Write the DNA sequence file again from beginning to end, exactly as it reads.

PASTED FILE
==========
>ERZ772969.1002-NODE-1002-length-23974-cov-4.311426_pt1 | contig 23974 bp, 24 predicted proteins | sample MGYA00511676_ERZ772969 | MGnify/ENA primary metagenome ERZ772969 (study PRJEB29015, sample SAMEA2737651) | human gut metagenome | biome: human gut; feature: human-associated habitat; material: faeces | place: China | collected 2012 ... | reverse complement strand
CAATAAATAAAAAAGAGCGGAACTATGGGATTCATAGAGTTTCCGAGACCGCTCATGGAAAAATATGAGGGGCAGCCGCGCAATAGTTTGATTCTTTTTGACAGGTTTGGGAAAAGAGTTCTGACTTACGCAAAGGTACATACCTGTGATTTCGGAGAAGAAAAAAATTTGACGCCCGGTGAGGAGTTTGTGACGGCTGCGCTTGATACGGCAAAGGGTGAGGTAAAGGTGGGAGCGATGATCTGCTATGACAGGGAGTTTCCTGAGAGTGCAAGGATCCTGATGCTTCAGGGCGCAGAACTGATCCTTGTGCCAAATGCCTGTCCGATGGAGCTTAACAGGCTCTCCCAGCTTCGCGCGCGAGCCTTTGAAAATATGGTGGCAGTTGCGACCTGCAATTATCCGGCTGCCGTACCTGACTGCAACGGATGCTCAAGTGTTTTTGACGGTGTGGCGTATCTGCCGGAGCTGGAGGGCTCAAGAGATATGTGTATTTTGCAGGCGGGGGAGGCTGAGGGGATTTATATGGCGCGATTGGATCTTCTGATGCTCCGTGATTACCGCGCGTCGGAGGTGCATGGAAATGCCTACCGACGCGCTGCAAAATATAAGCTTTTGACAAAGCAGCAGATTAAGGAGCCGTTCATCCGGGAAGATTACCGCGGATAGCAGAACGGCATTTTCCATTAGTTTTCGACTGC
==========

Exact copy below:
>ERZ772969.1002-NODE-1002-length-23974-cov-4.311426_pt1 | contig 23974 bp, 24 predicted proteins | sample MGYA00511676_ERZ772969 | MGnify/ENA primary metagenome ERZ772969 (study PRJEB29015, sample SAMEA2737651) | human gut metagenome | biome: human gut; feature: human-associated habitat; material: faeces | place: China | collected 2012 ... | reverse complement strand
CAATAAATAAAAAAGAGCGGAACTATGGGATTCATAGAGTTTCCGAGACCGCTCATGGAAAAATATGAGGGGCAGCCGCGCAATAGTTTGATTCTTTTTGACAGGTTTGGGAAAAGAGTTCTGACTTACGCAAAGGTACATACCTGTGATTTCGGAGAAGAAAAAAATTTGACGCCCGGTGAGGAGTTTGTGACGGCTGCGCTTGATACGGCAAAGGGTGAGGTAAAGGTGGGAGCGATGATCTGCTATGACAGGGAGTTTCCTGAGAGTGCAAGGATCCTGATGCTTCAGGGCGCAGAACTGATCCTTGTGCCAAATGCCTGTCCGATGGAGCTTAACAGGCTCTCCCAGCTTCGCGCGCGAGCCTTTGAAAATATGGTGGCAGTTGCGACCTGCAATTATCCGGCTGCCGTACCTGACTGCAACGGATGCTCAAGTGTTTTTGACGGTGTGGCGTATCTGCCGGAGCTGGAGGGCTCAAGAGATATGTGTATTTTGCAGGCGGGGGAGGCTGAGGGGATTTATATGGCGCGATTGGATCTTCTGATGCTCCGTGATTACCGCGCGTCGGAGGTGCATGGAAATGCCTACCGACGCGCTGCAAAATATAAGCTTTTGACAAAGCAGCAGATTAAGGAGCCGTTCATCCGGGAAGATTACCGCGGATAGCAGAACGGCATTTTCCATTAGTTTTCGACTGC